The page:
The methods of dissolution (HOW?) Essentially, the dissolution was put into effect in three stages.
1. Crown began by justifying the closure of smaller monasteries by means of religious, moral and financial critique that resulted in the statute Act for the Dissolution of the Smaller Monasteries. A Court of Augmentations was established in 1536 to receive the property and also to regulate the collection of the First Fruits and Tenths.
2. Following the Pilgrimage of Grace, the crown proceeded to close monasteries by attainting abbots implicated in the rebellion and confiscating the monasteries as if it had been their personal property.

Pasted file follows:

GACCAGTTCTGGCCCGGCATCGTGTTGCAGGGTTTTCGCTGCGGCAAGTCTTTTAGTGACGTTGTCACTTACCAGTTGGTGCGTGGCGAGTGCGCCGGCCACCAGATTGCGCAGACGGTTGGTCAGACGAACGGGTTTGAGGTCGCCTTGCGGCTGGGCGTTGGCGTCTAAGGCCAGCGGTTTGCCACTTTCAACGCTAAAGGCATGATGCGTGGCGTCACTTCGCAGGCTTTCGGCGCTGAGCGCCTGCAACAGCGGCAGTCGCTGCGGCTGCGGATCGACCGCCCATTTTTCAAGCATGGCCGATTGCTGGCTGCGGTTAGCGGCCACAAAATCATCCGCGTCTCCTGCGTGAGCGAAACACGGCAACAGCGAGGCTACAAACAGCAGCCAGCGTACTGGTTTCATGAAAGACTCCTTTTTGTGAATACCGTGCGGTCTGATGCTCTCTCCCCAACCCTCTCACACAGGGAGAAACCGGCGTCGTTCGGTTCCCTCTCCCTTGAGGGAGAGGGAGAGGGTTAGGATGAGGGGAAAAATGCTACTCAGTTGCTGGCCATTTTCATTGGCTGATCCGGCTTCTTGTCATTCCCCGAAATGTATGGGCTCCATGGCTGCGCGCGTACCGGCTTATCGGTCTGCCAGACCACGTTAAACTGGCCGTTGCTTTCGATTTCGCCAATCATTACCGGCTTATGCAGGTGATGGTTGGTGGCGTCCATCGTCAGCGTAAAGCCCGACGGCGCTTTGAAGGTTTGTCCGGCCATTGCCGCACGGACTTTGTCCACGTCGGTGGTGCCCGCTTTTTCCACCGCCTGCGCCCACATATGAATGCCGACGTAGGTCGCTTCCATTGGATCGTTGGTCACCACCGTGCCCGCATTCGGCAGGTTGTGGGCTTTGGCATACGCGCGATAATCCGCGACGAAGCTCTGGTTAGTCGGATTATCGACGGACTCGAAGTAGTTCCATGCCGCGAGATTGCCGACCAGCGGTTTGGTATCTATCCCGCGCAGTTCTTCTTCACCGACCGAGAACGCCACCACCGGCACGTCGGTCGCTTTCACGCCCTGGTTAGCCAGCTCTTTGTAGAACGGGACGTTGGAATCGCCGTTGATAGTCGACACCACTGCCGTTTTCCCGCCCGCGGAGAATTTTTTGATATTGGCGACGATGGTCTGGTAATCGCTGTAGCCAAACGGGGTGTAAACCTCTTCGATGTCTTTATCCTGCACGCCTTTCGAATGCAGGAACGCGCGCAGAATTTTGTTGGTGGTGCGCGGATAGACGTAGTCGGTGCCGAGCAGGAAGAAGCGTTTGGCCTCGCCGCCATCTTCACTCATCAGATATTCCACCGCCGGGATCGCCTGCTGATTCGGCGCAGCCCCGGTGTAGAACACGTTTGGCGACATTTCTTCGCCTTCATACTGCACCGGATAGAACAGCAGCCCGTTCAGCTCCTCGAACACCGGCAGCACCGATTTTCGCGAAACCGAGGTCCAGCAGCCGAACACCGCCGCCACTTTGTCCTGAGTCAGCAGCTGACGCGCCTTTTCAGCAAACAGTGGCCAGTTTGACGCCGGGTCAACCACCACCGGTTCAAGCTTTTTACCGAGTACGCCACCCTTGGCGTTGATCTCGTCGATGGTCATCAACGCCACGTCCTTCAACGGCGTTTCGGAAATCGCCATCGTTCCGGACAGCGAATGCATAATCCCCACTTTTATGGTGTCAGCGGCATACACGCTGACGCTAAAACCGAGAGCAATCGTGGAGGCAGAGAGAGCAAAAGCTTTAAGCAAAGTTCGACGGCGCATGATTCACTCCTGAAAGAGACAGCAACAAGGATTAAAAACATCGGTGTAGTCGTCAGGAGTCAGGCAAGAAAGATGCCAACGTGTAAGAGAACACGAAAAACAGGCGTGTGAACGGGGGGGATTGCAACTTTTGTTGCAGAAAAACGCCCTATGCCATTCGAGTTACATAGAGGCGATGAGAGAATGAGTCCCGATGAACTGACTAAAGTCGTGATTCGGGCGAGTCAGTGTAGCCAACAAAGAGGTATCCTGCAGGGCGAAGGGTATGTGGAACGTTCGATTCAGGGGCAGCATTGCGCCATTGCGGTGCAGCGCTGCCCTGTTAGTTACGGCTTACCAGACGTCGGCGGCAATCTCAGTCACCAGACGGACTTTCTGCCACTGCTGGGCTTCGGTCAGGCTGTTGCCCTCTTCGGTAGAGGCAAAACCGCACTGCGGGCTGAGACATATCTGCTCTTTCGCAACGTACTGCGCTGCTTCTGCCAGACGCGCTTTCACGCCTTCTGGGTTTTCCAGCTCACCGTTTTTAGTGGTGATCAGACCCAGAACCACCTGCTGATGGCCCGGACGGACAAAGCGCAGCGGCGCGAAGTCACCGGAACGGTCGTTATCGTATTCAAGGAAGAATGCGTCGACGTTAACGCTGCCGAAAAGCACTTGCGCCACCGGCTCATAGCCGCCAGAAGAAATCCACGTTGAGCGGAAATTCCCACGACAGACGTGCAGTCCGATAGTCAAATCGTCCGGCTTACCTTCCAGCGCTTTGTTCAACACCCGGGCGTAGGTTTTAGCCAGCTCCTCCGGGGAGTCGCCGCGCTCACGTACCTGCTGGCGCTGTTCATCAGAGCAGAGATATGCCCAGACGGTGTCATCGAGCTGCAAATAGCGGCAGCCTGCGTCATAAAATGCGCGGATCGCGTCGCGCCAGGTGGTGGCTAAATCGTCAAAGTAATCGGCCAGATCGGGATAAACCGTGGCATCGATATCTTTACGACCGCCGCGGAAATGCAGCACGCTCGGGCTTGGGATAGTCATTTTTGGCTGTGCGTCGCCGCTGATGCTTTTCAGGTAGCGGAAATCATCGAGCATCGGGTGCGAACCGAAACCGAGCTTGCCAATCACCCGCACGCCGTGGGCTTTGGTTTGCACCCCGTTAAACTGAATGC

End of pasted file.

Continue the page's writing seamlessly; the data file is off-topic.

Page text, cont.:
3. Finally, it moved against the remaining monasteries by means of persuasion – inducement (offers of pensions and alternative positions) and threat (resistance would ultimately result in attainder). Campaigns were conducted on a strictly local level so that widespread resistance could be avoided. The crown took careful steps to suppress rumours before finally securing an Act for the Dissolution of the Larger Monasteries, which recognized the legality of what had already been done.
The process of events was as follows: